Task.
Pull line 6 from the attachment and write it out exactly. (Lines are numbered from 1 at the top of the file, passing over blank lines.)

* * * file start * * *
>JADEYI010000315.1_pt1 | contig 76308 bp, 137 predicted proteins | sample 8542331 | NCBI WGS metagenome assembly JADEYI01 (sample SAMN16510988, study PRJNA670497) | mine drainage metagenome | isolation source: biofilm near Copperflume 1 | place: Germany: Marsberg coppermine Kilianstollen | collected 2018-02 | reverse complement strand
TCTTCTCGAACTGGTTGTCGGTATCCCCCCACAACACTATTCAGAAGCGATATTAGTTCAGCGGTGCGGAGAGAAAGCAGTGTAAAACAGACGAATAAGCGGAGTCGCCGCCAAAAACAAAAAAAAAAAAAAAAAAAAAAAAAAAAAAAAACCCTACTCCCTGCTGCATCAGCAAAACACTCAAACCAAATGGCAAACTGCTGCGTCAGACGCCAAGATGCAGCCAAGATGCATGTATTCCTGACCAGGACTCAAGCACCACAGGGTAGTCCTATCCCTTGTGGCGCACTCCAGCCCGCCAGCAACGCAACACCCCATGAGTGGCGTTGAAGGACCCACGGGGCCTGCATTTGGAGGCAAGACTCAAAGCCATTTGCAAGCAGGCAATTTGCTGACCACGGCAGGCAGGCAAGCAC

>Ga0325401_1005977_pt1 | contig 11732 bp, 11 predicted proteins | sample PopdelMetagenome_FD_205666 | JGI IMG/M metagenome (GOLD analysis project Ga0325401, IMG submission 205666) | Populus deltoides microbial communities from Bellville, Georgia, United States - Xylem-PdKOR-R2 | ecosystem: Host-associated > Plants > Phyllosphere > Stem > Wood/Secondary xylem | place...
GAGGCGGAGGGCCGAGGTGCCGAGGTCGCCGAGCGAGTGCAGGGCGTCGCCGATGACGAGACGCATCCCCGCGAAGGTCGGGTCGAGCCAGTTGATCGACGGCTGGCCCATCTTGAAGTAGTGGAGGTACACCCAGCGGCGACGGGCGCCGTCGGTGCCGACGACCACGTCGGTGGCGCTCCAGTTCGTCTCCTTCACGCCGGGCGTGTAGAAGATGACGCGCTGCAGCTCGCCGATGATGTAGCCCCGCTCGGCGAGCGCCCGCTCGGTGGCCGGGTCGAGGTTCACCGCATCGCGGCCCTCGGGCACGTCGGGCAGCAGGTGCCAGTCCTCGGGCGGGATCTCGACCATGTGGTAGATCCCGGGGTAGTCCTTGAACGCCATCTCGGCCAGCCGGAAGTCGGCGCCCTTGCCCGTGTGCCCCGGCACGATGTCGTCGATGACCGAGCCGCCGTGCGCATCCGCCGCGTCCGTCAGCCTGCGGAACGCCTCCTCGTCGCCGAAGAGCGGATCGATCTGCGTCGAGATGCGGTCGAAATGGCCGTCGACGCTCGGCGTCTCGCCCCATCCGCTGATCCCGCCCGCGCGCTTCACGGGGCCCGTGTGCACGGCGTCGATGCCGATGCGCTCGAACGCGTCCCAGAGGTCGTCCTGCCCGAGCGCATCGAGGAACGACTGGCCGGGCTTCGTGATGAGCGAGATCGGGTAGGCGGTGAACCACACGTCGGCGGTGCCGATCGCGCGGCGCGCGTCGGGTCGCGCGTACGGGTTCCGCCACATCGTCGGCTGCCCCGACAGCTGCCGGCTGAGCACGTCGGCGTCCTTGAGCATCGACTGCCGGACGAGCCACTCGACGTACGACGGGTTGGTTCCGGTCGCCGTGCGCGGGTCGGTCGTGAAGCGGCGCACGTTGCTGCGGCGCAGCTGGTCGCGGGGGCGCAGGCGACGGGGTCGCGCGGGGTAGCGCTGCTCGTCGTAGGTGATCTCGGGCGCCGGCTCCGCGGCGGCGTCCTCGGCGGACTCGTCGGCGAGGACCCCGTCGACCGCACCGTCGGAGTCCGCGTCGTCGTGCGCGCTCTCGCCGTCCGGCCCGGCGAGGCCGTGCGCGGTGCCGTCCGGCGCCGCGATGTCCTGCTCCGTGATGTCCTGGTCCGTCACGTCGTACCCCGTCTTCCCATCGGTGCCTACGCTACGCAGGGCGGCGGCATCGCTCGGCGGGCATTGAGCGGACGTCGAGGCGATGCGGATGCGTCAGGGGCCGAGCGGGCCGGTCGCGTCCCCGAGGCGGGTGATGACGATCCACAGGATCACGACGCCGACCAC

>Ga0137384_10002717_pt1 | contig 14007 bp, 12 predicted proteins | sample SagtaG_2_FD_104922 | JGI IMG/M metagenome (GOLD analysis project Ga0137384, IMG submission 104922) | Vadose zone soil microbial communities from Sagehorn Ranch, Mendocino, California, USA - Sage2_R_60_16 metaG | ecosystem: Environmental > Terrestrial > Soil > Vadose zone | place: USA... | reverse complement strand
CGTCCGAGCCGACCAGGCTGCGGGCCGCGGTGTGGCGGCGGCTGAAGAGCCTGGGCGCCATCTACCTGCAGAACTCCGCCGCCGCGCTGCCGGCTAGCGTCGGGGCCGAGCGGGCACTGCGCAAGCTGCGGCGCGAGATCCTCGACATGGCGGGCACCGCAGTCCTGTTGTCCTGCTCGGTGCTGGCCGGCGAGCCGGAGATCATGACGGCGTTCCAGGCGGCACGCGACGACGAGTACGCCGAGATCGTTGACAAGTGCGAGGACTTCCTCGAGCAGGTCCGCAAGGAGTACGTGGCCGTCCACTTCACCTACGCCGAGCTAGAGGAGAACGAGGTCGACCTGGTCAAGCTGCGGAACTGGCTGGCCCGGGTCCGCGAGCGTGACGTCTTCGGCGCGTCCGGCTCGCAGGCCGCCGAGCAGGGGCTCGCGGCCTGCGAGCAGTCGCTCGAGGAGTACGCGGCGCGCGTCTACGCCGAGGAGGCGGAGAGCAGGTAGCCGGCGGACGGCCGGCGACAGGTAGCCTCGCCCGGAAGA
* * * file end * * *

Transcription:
CGTCCGAGCCGACCAGGCTGCGGGCCGCGGTGTGGCGGCGGCTGAAGAGCCTGGGCGCCATCTACCTGCAGAACTCCGCCGCCGCGCTGCCGGCTAGCGTCGGGGCCGAGCGGGCACTGCGCAAGCTGCGGCGCGAGATCCTCGACATGGCGGGCACCGCAGTCCTGTTGTCCTGCTCGGTGCTGGCCGGCGAGCCGGAGATCATGACGGCGTTCCAGGCGGCACGCGACGACGAGTACGCCGAGATCGTTGACAAGTGCGAGGACTTCCTCGAGCAGGTCCGCAAGGAGTACGTGGCCGTCCACTTCACCTACGCCGAGCTAGAGGAGAACGAGGTCGACCTGGTCAAGCTGCGGAACTGGCTGGCCCGGGTCCGCGAGCGTGACGTCTTCGGCGCGTCCGGCTCGCAGGCCGCCGAGCAGGGGCTCGCGGCCTGCGAGCAGTCGCTCGAGGAGTACGCGGCGCGCGTCTACGCCGAGGAGGCGGAGAGCAGGTAGCCGGCGGACGGCCGGCGACAGGTAGCCTCGCCCGGAAGA